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Kimberly W. Land
(Phone 757/864-9885, 757/344-8611 mobile)

RELEASE NO. 03-008

Jan. 30, 2003


The last 100 years of powered human flight brought about a dramatic transformation to the world around us, from both the civil and military impact of flight. Today, aviation is essential to the way of life in the United States: economically, socially and culturally.

Dr. Richard Hallion, historian for Air Force Special Programs, U.S. Air Force, will speak on "America and The First Century of Flight" at a colloquium at 2 p.m., Tuesday, Feb. 4, at NASA Langley's H.J.E. Reid Conference Center.

Media Briefing: A media briefing will be held at 1:15 p.m. at the H.J.E. Reid Conference Center, 14 Langley Blvd., at NASA Langley Research Center. Members of the media who wish to attend should contact Kimberly W. Land at (757) 864-9885 or 344-8611 (mobile) for credentials.

Hallion will explore the invention of flight, give an overview of the role the United States played in the advancement of flight, and take a look at the great challenges we face today as we enter the second century of powered flight.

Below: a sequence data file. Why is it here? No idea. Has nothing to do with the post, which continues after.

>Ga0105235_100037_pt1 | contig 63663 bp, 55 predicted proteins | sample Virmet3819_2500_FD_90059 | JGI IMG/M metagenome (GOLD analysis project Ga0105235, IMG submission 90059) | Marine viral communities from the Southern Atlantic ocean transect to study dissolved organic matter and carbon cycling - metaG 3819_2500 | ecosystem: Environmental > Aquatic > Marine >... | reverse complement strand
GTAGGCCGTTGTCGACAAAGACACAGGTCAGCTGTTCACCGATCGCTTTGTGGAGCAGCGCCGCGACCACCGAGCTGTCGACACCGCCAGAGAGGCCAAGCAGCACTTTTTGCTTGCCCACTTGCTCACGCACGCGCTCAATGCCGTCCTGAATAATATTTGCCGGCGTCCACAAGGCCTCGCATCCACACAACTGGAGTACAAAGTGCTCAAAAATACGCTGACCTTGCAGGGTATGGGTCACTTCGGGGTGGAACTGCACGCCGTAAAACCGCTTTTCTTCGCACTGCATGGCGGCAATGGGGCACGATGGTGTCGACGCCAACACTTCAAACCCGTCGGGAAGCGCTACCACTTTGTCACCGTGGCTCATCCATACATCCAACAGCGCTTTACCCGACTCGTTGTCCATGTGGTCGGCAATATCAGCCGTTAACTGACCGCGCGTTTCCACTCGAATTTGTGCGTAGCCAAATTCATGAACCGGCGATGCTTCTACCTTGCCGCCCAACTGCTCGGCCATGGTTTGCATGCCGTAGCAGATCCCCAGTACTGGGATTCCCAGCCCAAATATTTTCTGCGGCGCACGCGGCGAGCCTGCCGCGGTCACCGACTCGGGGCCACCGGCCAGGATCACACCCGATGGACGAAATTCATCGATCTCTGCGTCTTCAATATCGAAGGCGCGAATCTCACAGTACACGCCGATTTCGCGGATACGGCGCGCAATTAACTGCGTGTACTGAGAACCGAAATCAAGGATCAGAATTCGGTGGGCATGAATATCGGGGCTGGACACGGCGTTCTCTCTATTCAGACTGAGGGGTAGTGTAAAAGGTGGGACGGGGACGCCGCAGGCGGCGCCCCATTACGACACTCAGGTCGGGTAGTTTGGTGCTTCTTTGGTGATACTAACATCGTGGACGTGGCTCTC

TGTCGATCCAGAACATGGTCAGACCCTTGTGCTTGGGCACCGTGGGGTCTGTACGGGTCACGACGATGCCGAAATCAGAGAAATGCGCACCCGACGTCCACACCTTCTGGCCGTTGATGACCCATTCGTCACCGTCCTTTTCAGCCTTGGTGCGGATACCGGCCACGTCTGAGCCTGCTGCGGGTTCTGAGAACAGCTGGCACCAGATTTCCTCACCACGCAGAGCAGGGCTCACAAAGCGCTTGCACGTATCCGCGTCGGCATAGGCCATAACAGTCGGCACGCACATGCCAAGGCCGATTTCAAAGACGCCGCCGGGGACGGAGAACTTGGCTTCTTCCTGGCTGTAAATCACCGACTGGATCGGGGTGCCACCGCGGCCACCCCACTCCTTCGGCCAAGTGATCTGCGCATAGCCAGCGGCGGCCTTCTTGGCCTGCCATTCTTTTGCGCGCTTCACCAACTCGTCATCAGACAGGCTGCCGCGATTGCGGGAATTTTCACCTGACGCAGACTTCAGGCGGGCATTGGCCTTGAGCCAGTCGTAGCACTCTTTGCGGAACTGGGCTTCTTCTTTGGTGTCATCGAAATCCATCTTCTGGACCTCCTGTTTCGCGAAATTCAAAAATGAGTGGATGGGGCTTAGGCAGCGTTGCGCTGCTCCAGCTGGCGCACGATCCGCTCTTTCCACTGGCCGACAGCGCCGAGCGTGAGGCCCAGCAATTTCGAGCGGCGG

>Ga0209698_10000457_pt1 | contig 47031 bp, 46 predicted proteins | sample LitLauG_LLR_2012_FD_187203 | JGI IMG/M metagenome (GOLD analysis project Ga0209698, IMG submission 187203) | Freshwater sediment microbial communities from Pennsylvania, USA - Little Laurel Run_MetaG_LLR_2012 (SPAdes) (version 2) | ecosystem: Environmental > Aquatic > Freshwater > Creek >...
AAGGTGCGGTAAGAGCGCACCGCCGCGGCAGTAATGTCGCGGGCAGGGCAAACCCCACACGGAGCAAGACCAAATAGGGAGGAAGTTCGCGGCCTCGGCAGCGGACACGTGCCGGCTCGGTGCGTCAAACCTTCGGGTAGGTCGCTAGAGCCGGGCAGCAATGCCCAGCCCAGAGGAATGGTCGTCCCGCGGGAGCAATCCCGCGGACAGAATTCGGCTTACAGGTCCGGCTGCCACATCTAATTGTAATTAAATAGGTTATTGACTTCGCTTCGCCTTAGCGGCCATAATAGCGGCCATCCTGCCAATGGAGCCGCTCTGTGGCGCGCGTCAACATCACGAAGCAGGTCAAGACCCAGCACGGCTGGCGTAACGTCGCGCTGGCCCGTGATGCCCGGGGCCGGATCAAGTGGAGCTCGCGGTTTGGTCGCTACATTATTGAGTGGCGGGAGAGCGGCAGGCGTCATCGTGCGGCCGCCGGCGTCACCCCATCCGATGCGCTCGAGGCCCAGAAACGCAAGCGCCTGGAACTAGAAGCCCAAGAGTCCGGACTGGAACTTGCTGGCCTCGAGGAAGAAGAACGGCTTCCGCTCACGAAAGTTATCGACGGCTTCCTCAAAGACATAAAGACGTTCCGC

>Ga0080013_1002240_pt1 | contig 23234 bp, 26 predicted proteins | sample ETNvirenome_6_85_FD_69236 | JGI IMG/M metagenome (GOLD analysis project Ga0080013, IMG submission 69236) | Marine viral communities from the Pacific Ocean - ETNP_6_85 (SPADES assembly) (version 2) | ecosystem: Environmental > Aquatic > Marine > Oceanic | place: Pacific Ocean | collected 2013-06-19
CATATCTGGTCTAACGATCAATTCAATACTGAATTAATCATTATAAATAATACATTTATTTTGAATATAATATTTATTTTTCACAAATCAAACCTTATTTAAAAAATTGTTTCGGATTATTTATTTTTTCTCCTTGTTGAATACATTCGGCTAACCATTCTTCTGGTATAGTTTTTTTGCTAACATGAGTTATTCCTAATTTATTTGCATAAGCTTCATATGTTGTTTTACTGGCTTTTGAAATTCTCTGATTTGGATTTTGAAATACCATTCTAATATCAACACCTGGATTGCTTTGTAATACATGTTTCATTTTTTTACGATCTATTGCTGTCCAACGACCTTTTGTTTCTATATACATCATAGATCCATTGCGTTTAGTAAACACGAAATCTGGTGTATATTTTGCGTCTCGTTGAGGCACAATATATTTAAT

Before working in Special Programs for the Air Force, Hallion was the Air Force historian for over ten years and was responsible for directing the worldwide Air Force historical and museum programs. He has served as a curator at the National Air and Space Museum and professor at several universities, as well as other historian roles with the Air Force. Hallion has flown a range of military and civilian fixed and rotary-wing aircraft. Also, he is the author of 15 books on aerospace history.

In 1970, Hallion received a bachelor of arts degree from the University of Maryland and a doctoral degree in aviation history from University of Maryland in 1975. He attended the Federal Executive Institute and completed the National Security Studies Program at the John F. Kennedy School of Government at Harvard University.



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